Finance experts discuss impact of coronavirus on the economy



Professor Francisco Veloso chairing The Dean's Lounge webinar hosted by the Business School

A Business School academic has argued it is time for the UK government to ease certain lockdown restrictions to prevent further damage to the economy.

David Miles, Professor of Financial Economics, was speaking in a webinar about the impact of the coronavirus on businesses and society, where he spoke alongside other experts from Imperial College Business School.

Speaking at the private Business School event, Professor Miles stressed the significant negative impact of the coronavirus pandemic on the economy and argued there was a need for a “strategy of easing”.

“The price we have paid has been enormous,” he said, referring to the lockdown which has seen shops, restaurants and places of entertainment closed, as well as the majority of the country urged to stay at home, since 23 March.  

However, he also shared some reasons to believe the UK economy may recover faster than feared. “In the second quarter of 2020, GDP will be down 30-40 percent in the UK, but it may recover more quickly than in previous recessions because this [the lockdown] will be a concentrated reduction of economic activity,” he said, also pointing to the favourable borrowing climate for the government.

“If ever there was a good time to have a pandemic in terms of cost of government borrowing, it is now. It has never been cheaper for it [the government] in real terms to borrow.”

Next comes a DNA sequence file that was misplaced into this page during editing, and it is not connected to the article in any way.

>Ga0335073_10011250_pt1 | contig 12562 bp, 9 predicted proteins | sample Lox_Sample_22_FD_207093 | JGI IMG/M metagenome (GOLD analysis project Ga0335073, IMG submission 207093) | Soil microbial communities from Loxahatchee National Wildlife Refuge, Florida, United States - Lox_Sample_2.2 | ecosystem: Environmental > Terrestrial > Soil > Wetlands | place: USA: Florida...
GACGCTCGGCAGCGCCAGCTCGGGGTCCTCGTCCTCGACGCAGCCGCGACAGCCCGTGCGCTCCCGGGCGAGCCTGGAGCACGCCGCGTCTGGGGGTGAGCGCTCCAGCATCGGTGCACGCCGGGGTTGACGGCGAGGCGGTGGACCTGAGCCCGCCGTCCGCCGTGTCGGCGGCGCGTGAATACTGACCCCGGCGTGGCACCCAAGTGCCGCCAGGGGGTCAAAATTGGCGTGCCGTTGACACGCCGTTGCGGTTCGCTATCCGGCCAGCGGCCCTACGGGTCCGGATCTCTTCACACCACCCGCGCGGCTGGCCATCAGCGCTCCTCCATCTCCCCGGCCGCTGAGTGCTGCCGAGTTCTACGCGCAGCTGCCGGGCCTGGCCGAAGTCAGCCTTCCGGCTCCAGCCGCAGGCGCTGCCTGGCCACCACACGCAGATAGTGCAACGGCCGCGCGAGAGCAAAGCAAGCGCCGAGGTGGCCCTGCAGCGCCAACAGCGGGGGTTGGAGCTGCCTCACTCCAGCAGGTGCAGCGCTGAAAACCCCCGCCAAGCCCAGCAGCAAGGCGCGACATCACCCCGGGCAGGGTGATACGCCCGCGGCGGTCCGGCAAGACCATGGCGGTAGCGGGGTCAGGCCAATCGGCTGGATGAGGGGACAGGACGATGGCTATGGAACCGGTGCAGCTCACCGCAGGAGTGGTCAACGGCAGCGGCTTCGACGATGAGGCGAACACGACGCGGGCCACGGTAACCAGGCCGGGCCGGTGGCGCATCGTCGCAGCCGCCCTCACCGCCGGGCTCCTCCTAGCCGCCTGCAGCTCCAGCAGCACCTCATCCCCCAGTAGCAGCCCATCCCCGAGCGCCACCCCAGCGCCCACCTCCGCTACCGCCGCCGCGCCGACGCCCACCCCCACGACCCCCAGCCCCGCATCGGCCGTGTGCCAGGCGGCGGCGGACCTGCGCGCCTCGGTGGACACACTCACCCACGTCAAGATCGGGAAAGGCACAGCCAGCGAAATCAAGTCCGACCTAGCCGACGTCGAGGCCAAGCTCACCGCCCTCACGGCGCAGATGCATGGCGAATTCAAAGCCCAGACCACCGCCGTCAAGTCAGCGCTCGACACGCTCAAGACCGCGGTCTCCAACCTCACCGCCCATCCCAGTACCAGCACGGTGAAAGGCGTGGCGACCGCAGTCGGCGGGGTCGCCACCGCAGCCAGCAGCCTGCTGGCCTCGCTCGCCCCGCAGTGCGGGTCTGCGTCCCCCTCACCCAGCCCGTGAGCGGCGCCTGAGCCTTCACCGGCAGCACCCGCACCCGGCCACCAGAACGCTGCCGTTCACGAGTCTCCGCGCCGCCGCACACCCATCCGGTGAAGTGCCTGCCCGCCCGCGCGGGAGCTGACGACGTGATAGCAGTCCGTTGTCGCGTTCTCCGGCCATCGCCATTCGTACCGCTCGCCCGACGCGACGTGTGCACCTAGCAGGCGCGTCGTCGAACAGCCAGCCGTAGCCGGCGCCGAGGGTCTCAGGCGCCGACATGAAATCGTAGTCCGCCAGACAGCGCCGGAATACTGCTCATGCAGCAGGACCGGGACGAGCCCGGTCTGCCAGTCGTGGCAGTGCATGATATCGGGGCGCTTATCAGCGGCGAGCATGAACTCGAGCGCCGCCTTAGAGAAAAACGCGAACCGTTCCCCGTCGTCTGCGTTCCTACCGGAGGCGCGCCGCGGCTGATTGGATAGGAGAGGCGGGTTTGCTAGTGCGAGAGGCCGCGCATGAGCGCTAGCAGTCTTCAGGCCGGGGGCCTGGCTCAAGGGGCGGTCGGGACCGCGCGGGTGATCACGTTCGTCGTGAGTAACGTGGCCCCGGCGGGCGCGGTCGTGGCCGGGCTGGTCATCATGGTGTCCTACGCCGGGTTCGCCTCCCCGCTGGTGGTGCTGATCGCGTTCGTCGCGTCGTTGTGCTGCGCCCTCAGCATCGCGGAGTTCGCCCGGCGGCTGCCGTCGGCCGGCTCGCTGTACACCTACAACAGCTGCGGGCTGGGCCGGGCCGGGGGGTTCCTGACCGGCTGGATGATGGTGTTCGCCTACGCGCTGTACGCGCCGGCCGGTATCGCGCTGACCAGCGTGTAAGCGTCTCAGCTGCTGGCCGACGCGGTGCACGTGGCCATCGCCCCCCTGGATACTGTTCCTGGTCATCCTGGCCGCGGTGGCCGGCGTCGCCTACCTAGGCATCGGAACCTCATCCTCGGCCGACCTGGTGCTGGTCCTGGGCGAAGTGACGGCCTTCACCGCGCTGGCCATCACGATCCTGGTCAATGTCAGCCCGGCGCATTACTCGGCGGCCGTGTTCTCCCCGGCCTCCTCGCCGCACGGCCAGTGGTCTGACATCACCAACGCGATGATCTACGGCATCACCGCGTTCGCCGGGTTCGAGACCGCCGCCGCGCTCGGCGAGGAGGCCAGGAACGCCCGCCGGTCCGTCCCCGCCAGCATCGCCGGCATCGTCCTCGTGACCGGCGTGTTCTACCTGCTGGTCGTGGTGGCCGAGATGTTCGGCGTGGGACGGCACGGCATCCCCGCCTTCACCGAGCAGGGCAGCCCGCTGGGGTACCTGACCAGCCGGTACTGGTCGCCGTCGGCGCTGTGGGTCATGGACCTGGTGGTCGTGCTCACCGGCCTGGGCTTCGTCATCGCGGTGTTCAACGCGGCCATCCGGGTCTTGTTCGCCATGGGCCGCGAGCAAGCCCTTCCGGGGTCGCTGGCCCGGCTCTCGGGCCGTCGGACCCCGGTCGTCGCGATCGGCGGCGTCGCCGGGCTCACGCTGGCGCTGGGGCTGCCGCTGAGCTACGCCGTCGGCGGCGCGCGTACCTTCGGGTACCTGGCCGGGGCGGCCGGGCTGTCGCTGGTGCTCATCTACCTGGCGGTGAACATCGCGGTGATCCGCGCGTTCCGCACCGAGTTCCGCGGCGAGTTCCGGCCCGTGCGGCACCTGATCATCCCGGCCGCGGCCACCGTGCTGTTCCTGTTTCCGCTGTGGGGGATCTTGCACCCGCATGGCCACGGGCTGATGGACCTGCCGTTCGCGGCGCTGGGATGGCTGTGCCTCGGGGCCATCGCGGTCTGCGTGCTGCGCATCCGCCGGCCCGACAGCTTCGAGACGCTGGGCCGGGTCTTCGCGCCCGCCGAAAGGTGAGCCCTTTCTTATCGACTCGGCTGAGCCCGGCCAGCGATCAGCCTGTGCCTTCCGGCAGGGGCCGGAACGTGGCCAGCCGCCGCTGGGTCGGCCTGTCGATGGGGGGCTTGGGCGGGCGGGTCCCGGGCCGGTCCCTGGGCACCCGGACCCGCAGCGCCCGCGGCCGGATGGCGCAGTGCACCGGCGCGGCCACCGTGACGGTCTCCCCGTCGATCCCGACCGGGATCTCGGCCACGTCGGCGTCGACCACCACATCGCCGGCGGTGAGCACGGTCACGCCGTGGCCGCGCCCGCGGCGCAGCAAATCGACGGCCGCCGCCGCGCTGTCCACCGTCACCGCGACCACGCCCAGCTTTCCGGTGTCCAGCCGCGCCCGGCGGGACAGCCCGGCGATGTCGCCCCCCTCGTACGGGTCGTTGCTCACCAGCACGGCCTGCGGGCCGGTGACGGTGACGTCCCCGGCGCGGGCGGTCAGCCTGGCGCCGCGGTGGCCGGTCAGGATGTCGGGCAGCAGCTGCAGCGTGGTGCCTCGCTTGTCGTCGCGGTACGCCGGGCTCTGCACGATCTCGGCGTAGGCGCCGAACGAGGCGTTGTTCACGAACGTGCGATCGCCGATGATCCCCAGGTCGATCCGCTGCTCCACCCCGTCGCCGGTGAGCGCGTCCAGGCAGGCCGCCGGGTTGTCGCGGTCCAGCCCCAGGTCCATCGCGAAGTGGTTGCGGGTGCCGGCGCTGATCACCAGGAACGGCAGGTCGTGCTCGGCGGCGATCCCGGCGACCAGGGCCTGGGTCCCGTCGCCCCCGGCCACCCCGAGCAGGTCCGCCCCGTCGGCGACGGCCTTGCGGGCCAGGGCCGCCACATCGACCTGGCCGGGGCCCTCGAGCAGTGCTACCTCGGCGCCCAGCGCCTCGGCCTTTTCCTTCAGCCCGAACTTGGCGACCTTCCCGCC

Professor Miles was also joined in the discussion by Professor Franklin Allen, Dr Claudia Custodio and Professor Tarun Ramadorai. The webinar was chaired by Professor Francisco Veloso, Dean of the Business School.

“Trump has taken a very anti-China stance and it would be better for the world if these countries got back together and cooperated.”  Franklin Allen Professor of Finance and Economics, Business School

Professor Allen compared the US and Chinese reactions to the current crisis, arguing that China has dealt with the health crisis more efficiently, on top of which its economy has proven more robust than the US economy, where unemployment has risen to nearly 15 percent “very quickly” during the pandemic.  

Professor Allen also pointed to the deepening animosity between the US and China, particularly over recent developments in Hong Kong.

"One of the things that is difficult for the world is that these two major economies are not getting on well," he said. “Trump has taken a very anti-China stance and it would be better for the world if these countries got back together and cooperated.” 

Meanwhile Dr Custodio looked at the particular challenges faced by African nations during the crisis, including the prominence of the informal sector in Africa, with most people relying on a daily income. During the pandemic, working hours have been squeezed and restrictions on movement have left many unable to earn a living. This has also had a knock-on effect on other low-income earners.

“People with very low incomes are not consuming and they are not consuming goods that are produced by other people with very low incomes,” she said. “The estimated social and economic impact is immense. This is on top of a situation that was already a challenge – much more so than for the rest of the world.”

She also raised the issue of the fragility of Africa’s healthcare systems, which in some nations are already facing a high presence of other “important diseases” such as HIV.

Professor Ramadorai discussed the financial vulnerability of households in India compared to those in developed nations.


Evie Burrows-Taylor

Evie Burrows-Taylor
Business School


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